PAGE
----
Bittiger went to spring training with the Mets in 1983. He wouldn’t turn 21 until April, and was the youngest pitcher in the big-league camp. He was sent to the Mets’ minor-league camp on March 23. Two days earlier, he had pitched four shutout innings in the Mets’ 3-1 exhibition victory over Toronto.

Bittiger spent the 1983 season with Triple-A Tidewater. With the Tides, he started slowly, winning just four of his first 12 decisions, but he finished with a 12-10 record in 28 starts.

Bittiger again went to the Mets’ big-league camp in 1984 before spending the season in Tidewater. He was 8-8 with a 3.88 ERA in 23 starts.

In spring training with the Mets in 1985, Bittiger got caught in a numbers game. “Jeff reached a peak in ’82, then dropped off some while others went past him,” said Mets manager Davey Johnson. “Now another group has come up to that peak. His command (of pitches) hasn’t improved as much as it should have by this time.”6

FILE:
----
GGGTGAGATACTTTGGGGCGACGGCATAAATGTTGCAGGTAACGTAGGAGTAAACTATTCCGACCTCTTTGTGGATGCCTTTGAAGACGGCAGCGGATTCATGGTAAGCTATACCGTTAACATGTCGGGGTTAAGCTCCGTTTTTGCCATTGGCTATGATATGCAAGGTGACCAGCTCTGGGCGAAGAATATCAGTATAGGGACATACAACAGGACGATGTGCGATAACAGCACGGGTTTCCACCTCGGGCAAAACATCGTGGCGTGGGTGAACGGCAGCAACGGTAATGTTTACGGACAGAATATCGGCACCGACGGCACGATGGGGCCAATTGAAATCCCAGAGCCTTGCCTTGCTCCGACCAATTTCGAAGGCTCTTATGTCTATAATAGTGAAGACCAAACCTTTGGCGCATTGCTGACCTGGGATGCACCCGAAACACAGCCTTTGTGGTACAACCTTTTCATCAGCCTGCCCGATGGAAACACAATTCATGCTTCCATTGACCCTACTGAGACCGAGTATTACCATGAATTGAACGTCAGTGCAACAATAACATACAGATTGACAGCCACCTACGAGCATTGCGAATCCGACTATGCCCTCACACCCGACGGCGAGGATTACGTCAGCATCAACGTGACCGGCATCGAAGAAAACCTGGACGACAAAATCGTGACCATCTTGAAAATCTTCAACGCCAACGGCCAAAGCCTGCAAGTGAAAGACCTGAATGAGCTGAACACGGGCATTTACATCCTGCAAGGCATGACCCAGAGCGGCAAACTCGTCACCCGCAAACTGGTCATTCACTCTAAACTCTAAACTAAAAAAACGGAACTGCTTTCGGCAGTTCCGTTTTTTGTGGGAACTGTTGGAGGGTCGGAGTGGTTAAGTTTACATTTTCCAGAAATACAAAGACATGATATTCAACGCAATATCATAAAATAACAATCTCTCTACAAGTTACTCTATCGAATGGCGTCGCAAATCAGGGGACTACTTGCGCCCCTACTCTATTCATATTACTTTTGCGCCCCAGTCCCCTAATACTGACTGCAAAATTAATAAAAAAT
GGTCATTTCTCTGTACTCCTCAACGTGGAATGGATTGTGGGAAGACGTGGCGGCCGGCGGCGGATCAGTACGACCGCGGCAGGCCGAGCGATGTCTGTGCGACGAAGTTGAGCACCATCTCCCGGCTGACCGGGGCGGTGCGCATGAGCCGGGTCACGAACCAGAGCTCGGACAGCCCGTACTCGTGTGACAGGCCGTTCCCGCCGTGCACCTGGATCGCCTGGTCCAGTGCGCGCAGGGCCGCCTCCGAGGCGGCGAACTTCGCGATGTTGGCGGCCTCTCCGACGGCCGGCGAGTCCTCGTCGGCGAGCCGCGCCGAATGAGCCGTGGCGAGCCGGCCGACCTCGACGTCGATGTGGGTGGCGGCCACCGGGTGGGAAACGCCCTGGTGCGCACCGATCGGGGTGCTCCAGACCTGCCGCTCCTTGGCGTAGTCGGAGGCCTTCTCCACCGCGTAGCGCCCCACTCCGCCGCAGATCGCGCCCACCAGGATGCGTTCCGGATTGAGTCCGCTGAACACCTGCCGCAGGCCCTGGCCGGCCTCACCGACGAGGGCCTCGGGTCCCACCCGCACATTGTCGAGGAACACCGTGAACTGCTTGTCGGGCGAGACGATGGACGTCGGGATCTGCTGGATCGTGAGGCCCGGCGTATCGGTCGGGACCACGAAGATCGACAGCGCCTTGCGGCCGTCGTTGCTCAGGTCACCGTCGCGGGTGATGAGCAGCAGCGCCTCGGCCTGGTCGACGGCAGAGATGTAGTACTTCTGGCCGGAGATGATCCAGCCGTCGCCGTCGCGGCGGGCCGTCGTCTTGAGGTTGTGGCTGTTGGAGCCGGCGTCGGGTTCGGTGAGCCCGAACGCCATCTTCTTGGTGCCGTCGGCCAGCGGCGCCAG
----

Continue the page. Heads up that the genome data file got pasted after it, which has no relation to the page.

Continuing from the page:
Bittiger returned to Tidewater in 1985 for his third season with the Tides, going 11-7 with a 3.69 ERA in 24 starts. He started the season with a five-game winning streak and finished the season by winning five of his last seven decisions. But he missed seven starts after pulling a hamstring in early August.

In January of 1986, Bittiger was traded (along with catcher Ronn Reynolds) to the Philadelphia Phillies for a pair of minor leaguers, pitcher Rodger Cole and first baseman Ron Gideon. For the fourth consecutive season, he began in Triple A. With Portland of the Pacific Coast League, he went 13-8 (tying his career high for victories in a season that he set with two teams in 1981) in 26 starts. He was rewarded with a September call-up by the Phillies.

Bittiger made his major-league debut on September 2, 1986, against the San Diego Padres in Philadelphia. He allowed five runs in five innings and took the loss as the Padres defeated the Phillies, 6-2.